Hampshire & Isle of Wight

Southampton venues to be charged a late-night levy

Discarded takeaway wrapper with a pint of lager, left on steps Image copyright Getty Images
Image caption Businesses will face charges based on the rateable value of their premises to pay for clean-ups and policing

Bars and clubs in Southampton will be charged a late-night levy to cover city centre clean-ups and policing costs, following a council vote.

Venues that serve alcohol after midnight will be charged between £299 and £4,440 per year.

Southampton City Council claims the scheme will cut anti-social behaviour and offset the costs of policing and support services.

JD Wetherspoons which operates two city centre venues called the move "unfair".

A spokeswoman for the council said the levy would "keep Southampton a safe and enjoyable place late at night".

Businesses will face charges based on the rateable value of their premises. It is thought the average charge will be about £1,000 per year.

'Extra tax'

Some 70% of the funds raised will go to the police and 30% will go to the local authority, with late-night support services like the ICE bus, taxi marshals and street pastors set to benefit.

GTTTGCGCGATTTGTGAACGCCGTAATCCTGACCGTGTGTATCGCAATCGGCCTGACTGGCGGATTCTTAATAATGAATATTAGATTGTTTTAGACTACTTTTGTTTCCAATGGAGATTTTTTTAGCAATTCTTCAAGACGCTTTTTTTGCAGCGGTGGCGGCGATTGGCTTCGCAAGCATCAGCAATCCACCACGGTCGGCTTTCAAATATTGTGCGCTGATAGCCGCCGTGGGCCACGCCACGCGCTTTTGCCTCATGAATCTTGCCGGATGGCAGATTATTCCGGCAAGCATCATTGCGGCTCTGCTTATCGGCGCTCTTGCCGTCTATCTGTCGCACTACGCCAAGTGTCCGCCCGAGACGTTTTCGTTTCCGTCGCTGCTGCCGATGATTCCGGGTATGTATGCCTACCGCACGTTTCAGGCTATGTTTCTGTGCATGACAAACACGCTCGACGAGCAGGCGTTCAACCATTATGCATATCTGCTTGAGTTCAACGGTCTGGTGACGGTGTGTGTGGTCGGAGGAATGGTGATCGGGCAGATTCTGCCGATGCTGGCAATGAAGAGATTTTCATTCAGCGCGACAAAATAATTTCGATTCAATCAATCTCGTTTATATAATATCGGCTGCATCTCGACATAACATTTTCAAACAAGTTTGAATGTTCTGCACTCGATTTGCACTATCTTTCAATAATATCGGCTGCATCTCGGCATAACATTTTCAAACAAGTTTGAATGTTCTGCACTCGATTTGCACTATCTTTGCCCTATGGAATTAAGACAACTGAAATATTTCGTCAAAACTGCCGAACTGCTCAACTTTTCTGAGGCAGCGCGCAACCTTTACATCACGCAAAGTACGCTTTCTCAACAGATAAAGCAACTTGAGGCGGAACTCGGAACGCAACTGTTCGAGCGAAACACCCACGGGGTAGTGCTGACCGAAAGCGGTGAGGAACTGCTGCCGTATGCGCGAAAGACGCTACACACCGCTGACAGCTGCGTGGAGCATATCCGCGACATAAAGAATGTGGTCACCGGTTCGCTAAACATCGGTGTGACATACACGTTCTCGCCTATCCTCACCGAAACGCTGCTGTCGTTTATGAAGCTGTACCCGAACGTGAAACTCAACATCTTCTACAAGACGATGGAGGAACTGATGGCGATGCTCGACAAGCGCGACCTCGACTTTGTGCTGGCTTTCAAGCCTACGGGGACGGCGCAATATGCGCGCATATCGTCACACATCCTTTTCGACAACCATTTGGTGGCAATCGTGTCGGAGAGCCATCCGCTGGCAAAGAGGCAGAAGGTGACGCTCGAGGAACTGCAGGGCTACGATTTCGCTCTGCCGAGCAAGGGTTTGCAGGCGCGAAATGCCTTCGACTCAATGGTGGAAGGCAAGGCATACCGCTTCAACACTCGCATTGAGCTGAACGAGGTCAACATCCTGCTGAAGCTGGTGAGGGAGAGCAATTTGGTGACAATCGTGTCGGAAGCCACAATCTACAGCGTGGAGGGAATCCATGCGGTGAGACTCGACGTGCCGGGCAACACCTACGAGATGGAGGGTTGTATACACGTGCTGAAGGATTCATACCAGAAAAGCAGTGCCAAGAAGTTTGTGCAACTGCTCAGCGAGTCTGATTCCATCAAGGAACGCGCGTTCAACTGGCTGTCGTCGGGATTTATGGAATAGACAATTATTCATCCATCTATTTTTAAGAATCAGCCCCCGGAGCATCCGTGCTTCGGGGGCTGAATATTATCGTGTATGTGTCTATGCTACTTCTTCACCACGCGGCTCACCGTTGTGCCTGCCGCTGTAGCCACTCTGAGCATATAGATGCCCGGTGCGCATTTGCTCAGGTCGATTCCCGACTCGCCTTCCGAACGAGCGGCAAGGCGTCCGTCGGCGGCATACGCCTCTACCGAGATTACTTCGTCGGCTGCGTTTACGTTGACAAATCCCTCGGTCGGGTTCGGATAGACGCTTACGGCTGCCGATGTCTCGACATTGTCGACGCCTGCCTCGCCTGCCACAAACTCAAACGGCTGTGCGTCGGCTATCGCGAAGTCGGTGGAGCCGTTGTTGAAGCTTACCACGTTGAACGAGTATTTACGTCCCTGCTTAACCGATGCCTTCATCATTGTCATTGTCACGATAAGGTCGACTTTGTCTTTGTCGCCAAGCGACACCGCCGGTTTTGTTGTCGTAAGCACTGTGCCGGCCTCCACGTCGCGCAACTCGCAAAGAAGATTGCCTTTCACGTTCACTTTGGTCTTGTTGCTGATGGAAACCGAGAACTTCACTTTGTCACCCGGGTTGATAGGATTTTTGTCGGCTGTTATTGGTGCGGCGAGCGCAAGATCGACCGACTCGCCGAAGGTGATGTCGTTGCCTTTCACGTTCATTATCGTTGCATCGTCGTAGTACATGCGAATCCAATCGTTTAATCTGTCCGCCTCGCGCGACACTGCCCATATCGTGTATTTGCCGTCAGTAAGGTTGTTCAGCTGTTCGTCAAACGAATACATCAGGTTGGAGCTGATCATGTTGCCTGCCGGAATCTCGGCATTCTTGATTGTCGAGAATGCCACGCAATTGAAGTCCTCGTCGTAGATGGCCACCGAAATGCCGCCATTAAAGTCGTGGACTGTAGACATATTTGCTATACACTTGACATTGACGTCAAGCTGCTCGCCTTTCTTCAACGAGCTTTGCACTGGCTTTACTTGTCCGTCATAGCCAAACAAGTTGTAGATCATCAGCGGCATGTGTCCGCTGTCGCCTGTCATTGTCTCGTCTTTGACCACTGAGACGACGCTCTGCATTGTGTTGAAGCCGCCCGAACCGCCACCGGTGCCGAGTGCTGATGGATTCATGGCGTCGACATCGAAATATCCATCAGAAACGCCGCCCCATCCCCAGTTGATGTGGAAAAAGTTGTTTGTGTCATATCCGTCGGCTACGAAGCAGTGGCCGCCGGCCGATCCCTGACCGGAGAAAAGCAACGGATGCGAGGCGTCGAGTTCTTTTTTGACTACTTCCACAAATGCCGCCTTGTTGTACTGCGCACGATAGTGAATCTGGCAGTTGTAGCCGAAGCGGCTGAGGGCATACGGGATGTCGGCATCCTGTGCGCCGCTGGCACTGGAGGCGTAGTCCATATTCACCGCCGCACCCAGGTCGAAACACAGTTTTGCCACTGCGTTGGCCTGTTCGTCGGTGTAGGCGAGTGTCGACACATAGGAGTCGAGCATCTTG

Eddie Gershon of JD Wetherspoons called the levy an "unfair tax".

"Pubs are well run and its an extra tax which does not apply to supermarkets and off licences where people are buying drinks in less controlled environments," he said.

He added the company had yet decide whether move its closing times to before midnight to avoid the charges.

A handful of local authorities across the country, including Cheltenham and Newcastle, have so far adopted it.

Nearby Portsmouth City Council said it had no plans to introduce a levy and a spokesman for Bournemouth Borough Council said the financial gain would be "too small to warrant the cost and effort for a town this size".

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